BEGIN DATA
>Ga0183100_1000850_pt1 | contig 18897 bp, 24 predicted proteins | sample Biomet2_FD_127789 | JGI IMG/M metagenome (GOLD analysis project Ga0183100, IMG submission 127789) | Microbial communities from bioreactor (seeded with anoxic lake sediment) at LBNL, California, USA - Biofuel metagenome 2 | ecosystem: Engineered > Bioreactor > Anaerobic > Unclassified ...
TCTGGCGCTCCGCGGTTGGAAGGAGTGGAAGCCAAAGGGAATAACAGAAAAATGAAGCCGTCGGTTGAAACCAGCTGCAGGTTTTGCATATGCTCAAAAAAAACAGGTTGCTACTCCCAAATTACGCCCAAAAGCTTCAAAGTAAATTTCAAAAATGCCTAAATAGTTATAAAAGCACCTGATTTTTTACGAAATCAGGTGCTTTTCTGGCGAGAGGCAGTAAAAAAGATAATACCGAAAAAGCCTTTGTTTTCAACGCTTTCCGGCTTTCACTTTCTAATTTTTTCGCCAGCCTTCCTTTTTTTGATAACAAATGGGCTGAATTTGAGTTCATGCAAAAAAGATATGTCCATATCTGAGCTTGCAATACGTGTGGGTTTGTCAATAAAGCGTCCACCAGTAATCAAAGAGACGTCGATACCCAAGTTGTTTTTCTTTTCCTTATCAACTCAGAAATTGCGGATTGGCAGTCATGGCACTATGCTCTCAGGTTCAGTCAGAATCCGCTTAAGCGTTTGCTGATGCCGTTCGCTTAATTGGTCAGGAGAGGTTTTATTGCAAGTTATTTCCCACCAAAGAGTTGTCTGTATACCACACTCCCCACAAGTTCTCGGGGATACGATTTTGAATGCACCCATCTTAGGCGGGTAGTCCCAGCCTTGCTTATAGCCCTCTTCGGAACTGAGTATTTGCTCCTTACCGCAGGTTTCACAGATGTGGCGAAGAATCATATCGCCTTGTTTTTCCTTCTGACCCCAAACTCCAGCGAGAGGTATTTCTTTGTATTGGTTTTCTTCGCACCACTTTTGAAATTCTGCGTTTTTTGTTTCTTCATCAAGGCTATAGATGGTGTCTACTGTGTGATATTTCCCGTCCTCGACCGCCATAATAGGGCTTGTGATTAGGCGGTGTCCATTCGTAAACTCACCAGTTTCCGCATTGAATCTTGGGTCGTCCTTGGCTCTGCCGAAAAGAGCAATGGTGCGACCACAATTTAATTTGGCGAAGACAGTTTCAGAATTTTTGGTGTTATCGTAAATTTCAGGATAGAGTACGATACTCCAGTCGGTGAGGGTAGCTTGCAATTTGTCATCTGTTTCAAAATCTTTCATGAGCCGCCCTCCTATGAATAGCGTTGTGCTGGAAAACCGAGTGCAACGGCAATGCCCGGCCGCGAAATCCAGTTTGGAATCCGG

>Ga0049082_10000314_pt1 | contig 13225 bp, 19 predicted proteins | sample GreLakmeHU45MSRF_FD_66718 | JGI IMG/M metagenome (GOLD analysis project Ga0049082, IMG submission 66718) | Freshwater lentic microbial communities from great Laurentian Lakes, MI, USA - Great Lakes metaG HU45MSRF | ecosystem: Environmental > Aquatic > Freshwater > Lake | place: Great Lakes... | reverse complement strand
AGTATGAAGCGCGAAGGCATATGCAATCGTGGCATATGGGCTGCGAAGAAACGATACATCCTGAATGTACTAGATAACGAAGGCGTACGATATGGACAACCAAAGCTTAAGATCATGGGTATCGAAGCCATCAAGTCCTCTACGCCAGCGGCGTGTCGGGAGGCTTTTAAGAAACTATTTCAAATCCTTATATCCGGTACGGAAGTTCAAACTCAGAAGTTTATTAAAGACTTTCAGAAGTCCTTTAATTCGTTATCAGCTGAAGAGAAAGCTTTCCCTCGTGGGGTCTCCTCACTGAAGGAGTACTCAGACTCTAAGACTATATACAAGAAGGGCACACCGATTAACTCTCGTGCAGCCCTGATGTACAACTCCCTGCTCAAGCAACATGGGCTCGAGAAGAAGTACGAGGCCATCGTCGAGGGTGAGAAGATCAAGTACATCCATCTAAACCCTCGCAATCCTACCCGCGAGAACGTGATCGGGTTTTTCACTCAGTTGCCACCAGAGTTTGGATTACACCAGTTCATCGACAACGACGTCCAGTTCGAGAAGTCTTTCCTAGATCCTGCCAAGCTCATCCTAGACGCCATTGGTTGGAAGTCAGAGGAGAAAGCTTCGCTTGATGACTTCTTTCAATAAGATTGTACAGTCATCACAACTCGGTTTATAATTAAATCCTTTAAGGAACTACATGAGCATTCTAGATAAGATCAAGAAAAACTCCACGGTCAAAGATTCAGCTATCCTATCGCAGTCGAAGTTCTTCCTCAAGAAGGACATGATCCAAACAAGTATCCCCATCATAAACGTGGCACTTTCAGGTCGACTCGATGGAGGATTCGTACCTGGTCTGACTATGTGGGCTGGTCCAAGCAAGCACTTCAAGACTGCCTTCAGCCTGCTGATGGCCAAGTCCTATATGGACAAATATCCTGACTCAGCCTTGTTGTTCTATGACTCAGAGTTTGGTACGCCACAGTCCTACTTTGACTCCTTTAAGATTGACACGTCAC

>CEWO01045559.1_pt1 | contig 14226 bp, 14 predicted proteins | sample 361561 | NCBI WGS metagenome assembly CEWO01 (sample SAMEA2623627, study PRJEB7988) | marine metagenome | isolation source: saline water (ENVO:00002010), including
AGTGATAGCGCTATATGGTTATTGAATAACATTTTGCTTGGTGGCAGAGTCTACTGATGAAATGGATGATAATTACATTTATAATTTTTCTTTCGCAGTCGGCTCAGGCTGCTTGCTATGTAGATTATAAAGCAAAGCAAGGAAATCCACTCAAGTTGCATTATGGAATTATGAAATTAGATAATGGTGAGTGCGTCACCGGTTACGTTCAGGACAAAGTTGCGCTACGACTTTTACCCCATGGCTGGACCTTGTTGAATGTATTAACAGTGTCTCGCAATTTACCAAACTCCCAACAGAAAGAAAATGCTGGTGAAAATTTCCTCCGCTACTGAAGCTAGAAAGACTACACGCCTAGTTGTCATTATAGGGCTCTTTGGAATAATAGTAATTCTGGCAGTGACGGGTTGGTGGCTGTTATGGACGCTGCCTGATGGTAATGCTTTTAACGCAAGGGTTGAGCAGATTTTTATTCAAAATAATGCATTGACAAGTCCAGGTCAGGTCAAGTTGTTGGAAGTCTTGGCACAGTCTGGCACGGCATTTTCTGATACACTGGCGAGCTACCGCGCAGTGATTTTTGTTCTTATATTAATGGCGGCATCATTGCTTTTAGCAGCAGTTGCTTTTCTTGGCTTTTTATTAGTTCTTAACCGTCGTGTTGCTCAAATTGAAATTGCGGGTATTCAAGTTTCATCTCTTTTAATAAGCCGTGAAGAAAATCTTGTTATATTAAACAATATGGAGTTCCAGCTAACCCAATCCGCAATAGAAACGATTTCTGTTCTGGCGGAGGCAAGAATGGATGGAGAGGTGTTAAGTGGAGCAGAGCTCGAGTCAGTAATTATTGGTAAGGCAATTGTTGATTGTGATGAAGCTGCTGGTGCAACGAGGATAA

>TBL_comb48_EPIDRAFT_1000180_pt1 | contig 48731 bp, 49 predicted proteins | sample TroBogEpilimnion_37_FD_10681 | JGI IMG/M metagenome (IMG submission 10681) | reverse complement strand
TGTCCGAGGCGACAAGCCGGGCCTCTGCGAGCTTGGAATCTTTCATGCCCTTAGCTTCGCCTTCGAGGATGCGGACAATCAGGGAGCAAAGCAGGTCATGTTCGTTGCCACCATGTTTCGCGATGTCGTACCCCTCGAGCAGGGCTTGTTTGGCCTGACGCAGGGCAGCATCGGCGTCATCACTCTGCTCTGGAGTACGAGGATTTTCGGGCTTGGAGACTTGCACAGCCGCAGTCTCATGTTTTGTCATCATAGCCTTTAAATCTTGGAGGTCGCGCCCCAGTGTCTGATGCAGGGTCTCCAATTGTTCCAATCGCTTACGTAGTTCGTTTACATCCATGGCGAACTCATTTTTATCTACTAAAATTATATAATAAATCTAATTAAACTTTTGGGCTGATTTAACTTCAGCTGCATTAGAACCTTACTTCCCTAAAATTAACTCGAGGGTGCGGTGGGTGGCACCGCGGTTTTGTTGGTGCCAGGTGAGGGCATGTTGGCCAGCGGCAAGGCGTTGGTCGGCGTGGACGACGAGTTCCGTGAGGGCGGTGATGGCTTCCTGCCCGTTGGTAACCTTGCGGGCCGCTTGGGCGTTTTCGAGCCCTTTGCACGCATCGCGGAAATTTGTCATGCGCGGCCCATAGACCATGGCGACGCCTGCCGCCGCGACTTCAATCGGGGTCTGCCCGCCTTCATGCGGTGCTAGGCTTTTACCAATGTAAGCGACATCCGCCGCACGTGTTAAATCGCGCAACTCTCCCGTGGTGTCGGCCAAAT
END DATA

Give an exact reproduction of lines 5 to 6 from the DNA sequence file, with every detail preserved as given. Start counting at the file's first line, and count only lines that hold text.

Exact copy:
>CEWO01045559.1_pt1 | contig 14226 bp, 14 predicted proteins | sample 361561 | NCBI WGS metagenome assembly CEWO01 (sample SAMEA2623627, study PRJEB7988) | marine metagenome | isolation source: saline water (ENVO:00002010), including
AGTGATAGCGCTATATGGTTATTGAATAACATTTTGCTTGGTGGCAGAGTCTACTGATGAAATGGATGATAATTACATTTATAATTTTTCTTTCGCAGTCGGCTCAGGCTGCTTGCTATGTAGATTATAAAGCAAAGCAAGGAAATCCACTCAAGTTGCATTATGGAATTATGAAATTAGATAATGGTGAGTGCGTCACCGGTTACGTTCAGGACAAAGTTGCGCTACGACTTTTACCCCATGGCTGGACCTTGTTGAATGTATTAACAGTGTCTCGCAATTTACCAAACTCCCAACAGAAAGAAAATGCTGGTGAAAATTTCCTCCGCTACTGAAGCTAGAAAGACTACACGCCTAGTTGTCATTATAGGGCTCTTTGGAATAATAGTAATTCTGGCAGTGACGGGTTGGTGGCTGTTATGGACGCTGCCTGATGGTAATGCTTTTAACGCAAGGGTTGAGCAGATTTTTATTCAAAATAATGCATTGACAAGTCCAGGTCAGGTCAAGTTGTTGGAAGTCTTGGCACAGTCTGGCACGGCATTTTCTGATACACTGGCGAGCTACCGCGCAGTGATTTTTGTTCTTATATTAATGGCGGCATCATTGCTTTTAGCAGCAGTTGCTTTTCTTGGCTTTTTATTAGTTCTTAACCGTCGTGTTGCTCAAATTGAAATTGCGGGTATTCAAGTTTCATCTCTTTTAATAAGCCGTGAAGAAAATCTTGTTATATTAAACAATATGGAGTTCCAGCTAACCCAATCCGCAATAGAAACGATTTCTGTTCTGGCGGAGGCAAGAATGGATGGAGAGGTGTTAAGTGGAGCAGAGCTCGAGTCAGTAATTATTGGTAAGGCAATTGTTGATTGTGATGAAGCTGCTGGTGCAACGAGGATAA